A 57-year-old British man is in a critical condition after a helicopter reportedly plunged off a superyacht in Norway.
Two other British men - aged 53 and 62 - were injured in what is thought to have been a botched landing on the 60m Bacarella vessel on Wednesday.
According to reports, the helicopter had attempted to land on the luxury yacht in Bergen Harbour, but lost control when a tarpaulin became entangled in the rotors.
Haukeland University Hospital confirmed that two men had been released from hospital having suffered minor injuries but said that the 57-year-old was critically ill.
Witnesses described seeing the helicopter "splash" into the water, and images later showed the aircraft being hoisted out of the fjord on the south-west coast of the Scandinavian country.
Kara Lynsdale, from London, was aboard the Statsraad Lehmkuhl tall ship in the harbour with her parents when she saw the incident unfold.
The 30-year-old said: "We sort of looked to our left and just saw this helicopter just fall into the sea.
"I literally saw it when it was quite low - it didn't seem to fall from a great height or anything - I saw it while it was about in line with the boat."
She added: "It just looked like it fell, it kind of just splashed into the water ... It almost looked like it rolled off the boat, or hadn't landed properly on the boat and missed it.
"It fell from such a low height that it just plunged - it sank straight away."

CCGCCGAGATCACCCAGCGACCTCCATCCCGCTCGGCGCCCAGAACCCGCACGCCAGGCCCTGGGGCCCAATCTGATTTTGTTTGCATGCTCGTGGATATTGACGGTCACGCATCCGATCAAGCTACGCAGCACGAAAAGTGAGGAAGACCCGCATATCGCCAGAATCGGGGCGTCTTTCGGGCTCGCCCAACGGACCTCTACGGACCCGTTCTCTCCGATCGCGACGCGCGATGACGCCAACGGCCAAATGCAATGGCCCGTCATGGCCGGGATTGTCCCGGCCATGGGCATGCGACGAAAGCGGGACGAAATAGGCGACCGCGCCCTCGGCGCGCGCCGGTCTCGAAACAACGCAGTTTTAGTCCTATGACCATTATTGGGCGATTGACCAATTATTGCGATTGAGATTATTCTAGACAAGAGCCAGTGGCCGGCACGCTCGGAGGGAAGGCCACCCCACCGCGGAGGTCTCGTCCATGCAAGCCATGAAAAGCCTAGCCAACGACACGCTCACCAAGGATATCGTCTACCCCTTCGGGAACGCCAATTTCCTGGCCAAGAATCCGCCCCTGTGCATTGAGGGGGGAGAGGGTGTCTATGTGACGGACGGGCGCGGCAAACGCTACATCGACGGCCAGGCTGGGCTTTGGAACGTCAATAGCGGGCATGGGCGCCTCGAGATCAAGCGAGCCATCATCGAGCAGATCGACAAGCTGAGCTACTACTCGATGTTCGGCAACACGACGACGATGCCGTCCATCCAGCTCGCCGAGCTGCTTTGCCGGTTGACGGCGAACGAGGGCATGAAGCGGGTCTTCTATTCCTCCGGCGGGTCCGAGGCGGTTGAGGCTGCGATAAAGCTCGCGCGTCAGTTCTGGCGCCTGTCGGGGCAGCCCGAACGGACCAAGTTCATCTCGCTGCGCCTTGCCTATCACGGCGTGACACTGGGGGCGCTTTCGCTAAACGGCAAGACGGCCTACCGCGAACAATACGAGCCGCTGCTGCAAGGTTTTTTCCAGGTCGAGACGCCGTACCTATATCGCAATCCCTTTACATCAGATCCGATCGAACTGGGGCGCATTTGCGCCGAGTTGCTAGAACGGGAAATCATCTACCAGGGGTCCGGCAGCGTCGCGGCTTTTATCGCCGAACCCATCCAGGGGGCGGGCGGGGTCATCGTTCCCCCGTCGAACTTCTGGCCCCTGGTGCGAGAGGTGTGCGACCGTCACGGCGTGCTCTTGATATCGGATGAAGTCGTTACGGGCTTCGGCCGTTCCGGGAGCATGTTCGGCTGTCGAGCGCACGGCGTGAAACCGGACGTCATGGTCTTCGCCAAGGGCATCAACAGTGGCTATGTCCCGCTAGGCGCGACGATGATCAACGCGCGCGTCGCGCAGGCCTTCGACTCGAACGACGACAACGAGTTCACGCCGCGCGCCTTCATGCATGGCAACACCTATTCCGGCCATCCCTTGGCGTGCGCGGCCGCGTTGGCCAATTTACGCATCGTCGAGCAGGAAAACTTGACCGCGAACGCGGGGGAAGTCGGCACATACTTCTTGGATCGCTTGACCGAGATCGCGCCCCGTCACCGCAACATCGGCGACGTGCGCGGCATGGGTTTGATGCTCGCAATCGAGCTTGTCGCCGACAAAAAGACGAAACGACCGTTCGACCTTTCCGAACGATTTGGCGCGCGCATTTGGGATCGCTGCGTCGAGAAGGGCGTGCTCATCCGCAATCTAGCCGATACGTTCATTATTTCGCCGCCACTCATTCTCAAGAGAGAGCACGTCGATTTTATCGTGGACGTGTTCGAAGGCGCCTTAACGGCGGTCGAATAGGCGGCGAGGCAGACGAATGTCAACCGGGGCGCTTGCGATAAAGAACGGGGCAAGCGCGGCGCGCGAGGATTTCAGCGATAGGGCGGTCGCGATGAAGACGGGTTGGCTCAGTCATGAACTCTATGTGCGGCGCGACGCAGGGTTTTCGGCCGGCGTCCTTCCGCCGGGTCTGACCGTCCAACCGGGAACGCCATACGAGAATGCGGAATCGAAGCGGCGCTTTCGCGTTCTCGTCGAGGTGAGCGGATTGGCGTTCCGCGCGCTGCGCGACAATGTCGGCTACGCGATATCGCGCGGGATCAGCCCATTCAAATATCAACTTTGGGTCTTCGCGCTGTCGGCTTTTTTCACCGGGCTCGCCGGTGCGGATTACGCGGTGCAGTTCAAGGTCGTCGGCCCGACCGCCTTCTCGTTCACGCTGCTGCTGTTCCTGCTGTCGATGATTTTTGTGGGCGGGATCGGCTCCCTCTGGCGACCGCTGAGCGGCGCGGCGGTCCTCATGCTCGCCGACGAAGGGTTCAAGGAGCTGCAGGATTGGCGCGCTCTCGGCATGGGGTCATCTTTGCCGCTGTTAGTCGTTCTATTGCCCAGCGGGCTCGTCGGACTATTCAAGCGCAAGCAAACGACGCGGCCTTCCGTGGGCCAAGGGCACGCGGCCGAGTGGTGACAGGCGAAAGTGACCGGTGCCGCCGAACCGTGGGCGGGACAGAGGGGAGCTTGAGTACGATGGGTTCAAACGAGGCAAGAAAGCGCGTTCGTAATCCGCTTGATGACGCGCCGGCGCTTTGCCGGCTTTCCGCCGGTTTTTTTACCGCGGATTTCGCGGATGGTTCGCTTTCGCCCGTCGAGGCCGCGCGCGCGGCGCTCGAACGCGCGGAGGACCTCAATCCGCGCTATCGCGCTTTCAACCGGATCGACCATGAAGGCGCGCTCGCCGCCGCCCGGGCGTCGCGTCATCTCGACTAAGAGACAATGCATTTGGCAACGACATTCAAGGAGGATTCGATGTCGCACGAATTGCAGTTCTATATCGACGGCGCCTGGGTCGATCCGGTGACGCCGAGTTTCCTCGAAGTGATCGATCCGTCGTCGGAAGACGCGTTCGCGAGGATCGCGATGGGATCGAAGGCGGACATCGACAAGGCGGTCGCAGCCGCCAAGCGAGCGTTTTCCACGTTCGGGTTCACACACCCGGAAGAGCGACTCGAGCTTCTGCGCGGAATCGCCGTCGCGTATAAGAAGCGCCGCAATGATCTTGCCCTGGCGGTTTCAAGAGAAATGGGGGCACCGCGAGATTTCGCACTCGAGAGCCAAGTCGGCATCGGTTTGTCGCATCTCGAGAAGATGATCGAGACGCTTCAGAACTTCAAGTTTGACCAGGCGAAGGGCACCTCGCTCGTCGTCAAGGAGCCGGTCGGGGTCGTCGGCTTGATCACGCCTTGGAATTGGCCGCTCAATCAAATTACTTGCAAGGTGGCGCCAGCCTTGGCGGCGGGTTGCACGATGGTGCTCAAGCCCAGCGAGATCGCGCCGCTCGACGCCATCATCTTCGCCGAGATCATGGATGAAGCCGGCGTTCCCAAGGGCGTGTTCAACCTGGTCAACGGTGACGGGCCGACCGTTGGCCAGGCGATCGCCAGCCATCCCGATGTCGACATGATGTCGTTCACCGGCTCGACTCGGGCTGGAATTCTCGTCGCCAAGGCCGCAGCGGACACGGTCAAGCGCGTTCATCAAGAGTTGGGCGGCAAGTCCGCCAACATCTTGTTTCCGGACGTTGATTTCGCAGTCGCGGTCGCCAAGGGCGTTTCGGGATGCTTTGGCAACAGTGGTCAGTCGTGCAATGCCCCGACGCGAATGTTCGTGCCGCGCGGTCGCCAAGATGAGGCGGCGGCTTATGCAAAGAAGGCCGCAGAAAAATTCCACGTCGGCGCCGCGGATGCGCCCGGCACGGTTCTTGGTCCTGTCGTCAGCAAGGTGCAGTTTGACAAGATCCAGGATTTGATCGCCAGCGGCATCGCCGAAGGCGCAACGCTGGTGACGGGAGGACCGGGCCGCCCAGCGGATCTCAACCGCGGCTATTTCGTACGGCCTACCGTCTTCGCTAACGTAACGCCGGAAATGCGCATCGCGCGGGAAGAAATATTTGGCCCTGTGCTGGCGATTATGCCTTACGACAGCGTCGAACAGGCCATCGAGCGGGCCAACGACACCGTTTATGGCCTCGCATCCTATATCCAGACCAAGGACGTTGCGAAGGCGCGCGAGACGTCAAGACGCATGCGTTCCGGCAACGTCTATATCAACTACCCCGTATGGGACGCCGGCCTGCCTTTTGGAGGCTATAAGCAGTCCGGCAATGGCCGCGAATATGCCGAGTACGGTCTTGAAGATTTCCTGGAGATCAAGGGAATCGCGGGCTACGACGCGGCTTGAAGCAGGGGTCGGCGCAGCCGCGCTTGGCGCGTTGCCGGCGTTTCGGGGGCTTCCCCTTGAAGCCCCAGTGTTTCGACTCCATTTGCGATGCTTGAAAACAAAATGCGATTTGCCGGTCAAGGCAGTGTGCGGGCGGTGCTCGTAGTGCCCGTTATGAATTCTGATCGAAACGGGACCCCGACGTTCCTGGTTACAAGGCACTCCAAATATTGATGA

Miss Lynsdale said she saw a person being given CPR while being jetted across the harbour on a boat.
"A lifeboat came past with crew inside the boat giving someone CPR ... it was quite shocking to see them bomb past giving someone CPR in the back of the boat."
Bergen resident Jan Haughland, 48, was taking photographs of the tall ship in the fjord when he heard a "crash and splash in one" at sunset.
He told the Press Association he saw up to five boats race to the scene, including a passing passenger ferry that diverted from its course.
Mr Haughland said: "It can't have been more than five minutes before they arrived, it all happened very fast."
The computer programmer said it was a "mystery" who the boat was owned by or who was on board.
There are usually "two or three really big luxury yachts" in the harbour at any time and he believed the Bacarella had arrived at least three days before the incident.
"It's a popular place to visit for the very, very rich," Mr Haughland said.
A Foreign and Commonwealth Office (FCO) spokeswoman said: "We continue to assist three British people following an incident in Bergen on 10 May. We remain in contact with the Norwegian medical and police services."